- dividends paid out to existing shareholders in the form of shares of the same class as the shares in respect of which such dividends are paid;
- an offer of securities allotted to existing or former directors or employees by their employer/affiliated undertaking provided that the company’s head/registered office in the European Community; or
- in relation to shares issued on the redemption or reduction of shares of the same class already issued, if the issuing of such new shares does not involve any increase in the issued capital.
In terms of the Rules, the obligation to publish a prospectus shall not apply to:
- an issue of securities that represents less than 20% of the number of securities of the same class already admitted to listing on the Official List, calculated over a 12-month period;
- an offer of shares offered or allotted to existing shareholders free of charge, or a dividend paid out in the form of shares provided that those shares are of the same class as shares already admitted to listing on the Official List; or
- a secondary listing of securities that are already listed on another regulated market, provided that certain conditions apply.
Please describe the insider trading regulations and describe what a public company would generally do to prevent any violation of such regulations.
In terms of the PFMAA and the MAR, insider dealing arises where a person possesses inside information and uses that information by acquiring or disposing of, for its own account or for the account of a third party, directly or indirectly, financial instruments to which that information relates. The use of inside information by cancelling or amending an order concerning a financial instrument to which the information relates where the order was placed before the person concerned possessed the inside information, is also considered to be insider dealing.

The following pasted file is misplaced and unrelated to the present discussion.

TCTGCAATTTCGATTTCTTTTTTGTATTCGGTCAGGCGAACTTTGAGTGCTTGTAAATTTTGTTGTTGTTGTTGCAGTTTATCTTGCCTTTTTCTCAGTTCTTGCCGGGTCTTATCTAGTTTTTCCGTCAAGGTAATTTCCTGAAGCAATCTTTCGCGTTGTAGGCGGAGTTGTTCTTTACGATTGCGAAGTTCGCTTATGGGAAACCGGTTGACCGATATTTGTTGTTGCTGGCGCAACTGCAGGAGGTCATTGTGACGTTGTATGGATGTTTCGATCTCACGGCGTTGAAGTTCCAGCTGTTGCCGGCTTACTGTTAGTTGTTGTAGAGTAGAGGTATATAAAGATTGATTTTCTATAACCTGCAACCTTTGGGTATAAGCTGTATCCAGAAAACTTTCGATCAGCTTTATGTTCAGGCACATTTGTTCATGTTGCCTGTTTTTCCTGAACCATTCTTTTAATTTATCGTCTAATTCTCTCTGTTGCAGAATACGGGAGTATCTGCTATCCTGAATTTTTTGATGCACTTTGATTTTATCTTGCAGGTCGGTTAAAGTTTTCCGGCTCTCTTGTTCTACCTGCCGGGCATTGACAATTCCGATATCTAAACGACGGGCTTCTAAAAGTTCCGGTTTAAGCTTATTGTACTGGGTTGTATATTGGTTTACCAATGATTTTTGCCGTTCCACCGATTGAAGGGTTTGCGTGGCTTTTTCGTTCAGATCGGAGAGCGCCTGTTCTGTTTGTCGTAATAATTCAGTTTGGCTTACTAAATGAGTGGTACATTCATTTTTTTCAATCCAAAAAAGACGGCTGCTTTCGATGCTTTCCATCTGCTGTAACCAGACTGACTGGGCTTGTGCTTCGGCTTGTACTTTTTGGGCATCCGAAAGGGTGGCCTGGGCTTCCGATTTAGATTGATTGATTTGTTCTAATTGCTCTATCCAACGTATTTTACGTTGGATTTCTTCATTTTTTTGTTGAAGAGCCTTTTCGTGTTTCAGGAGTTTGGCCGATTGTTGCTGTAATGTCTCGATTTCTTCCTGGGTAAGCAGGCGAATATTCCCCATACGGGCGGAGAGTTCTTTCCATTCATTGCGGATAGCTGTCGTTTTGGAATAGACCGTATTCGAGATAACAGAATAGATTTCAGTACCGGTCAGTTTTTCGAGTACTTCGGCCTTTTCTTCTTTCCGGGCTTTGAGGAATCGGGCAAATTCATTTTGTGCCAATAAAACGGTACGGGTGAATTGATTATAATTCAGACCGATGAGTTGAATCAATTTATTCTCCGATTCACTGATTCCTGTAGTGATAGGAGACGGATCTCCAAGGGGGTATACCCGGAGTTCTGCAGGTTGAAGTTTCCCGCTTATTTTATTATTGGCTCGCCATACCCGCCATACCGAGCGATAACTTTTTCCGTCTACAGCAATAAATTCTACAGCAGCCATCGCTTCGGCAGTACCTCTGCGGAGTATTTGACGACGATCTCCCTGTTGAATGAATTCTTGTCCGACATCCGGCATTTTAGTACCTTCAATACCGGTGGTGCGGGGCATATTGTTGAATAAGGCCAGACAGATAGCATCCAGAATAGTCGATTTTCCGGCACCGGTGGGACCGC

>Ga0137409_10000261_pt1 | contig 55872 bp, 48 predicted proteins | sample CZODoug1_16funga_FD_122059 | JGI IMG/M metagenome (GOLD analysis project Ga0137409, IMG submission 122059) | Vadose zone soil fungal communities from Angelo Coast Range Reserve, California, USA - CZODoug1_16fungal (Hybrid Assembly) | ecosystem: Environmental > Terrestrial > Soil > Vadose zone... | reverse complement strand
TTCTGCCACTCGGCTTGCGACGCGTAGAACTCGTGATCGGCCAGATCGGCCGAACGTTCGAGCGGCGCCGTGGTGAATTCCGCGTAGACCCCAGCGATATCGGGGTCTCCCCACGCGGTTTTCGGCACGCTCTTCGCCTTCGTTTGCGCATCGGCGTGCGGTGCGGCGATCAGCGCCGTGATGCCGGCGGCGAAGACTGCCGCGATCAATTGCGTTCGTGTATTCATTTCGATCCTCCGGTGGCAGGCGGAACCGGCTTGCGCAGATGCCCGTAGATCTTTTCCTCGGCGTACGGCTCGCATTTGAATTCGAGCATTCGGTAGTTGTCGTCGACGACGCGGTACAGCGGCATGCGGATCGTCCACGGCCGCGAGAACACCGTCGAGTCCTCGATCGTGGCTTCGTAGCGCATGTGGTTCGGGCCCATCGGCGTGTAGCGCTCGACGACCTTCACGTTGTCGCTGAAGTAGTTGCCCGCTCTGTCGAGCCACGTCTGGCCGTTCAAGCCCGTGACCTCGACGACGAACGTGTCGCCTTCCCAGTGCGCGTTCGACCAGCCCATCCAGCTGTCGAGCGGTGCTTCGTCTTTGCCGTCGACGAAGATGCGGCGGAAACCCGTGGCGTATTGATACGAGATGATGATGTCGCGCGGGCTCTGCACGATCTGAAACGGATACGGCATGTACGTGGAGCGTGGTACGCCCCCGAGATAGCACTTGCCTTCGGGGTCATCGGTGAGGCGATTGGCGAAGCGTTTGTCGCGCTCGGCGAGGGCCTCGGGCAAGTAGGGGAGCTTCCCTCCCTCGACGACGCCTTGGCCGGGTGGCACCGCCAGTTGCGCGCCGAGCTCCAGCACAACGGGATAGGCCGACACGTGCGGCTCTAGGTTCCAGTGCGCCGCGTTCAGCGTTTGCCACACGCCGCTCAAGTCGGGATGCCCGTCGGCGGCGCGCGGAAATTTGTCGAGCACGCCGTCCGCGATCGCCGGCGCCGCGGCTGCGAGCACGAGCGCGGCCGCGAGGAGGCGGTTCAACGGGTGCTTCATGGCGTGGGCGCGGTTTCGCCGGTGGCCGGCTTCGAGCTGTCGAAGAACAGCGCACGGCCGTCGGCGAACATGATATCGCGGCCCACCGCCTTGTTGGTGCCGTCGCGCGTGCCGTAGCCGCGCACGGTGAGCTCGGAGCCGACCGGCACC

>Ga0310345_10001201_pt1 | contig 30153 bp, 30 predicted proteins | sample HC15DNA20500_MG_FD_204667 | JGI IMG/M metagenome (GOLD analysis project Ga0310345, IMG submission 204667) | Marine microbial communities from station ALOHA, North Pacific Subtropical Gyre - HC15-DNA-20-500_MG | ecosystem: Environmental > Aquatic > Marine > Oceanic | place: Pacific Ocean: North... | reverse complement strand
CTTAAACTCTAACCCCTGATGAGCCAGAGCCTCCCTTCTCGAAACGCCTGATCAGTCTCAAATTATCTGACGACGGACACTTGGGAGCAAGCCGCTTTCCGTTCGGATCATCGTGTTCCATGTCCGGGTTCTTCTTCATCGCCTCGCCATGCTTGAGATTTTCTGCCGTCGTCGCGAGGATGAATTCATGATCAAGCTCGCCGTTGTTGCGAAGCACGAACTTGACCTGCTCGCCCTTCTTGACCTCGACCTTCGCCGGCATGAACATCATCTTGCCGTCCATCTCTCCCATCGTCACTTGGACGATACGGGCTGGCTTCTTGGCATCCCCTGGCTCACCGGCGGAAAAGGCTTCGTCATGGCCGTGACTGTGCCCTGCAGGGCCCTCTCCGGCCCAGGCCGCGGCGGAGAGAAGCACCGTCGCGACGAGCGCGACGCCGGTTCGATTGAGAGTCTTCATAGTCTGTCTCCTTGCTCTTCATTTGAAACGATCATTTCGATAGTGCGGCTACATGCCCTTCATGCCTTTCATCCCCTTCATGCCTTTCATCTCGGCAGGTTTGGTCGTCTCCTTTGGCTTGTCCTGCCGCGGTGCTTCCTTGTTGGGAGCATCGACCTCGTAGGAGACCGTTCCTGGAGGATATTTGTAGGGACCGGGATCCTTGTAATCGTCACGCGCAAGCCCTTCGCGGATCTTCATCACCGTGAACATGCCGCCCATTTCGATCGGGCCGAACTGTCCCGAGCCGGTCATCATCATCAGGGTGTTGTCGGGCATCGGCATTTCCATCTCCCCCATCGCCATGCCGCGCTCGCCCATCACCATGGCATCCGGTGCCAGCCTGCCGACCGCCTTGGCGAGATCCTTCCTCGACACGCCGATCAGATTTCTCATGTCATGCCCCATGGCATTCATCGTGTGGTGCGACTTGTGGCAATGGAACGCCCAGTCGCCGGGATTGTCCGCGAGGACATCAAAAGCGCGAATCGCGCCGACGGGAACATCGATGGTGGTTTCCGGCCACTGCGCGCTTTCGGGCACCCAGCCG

Inside information is primarily defined as “information of a precise nature, which has not been made public, relating, directly or indirectly, to one or more issuers or to one or more financial instruments, and which, if it were made public, would be likely to have a significant effect on the prices of those financial instruments or on the price of related derivative financial instruments.”
The relevant articles on insider dealing in the PFMAA and the MAR apply to persons who are in possession of inside information as a result of:
- being a member of the administrative, management or supervisory bodies of the issuer or emission allowance market participant;
- having a holding in the capital of the issuer or emission allowance market participant;
- having access to the information through the exercise of an employment, profession or duties; or
- being involved in criminal activities.
The PFMAA provides for various administrative sanctions that may be imposed by the MFSA with respect to insider dealing including:
- in respect of a natural person, an administrative pecuniary sanction which does not exceed 5,000,000 Euro for each infringement; and
- in respect of a legal person, an administrative pecuniary sanction which does not exceed 15,000,000 or 15% of the total annual turnover of the legal person.
Furthermore, the said person will be guilty of a criminal offence and:
- in the case of a natural person, liable on conviction to a fine not exceeding 5,000,000 Euro or up to three times the profit made or the loss avoided by virtue of the offence, whichever is the greater), and/ or to imprisonment for a term not exceeding six years, or to both; and
- in the case of a legal person, liable on conviction to a fine not exceeding 15,000,000 Euro or up to three times the profit made or the loss avoided by virtue of the offence, whichever is the greater), or to other measures which may include (a) temporary or permanent disqualification from the practice of commercial activities (b) temporary or permanent closure of establishments used for committing the offence or (c) to judicial winding up.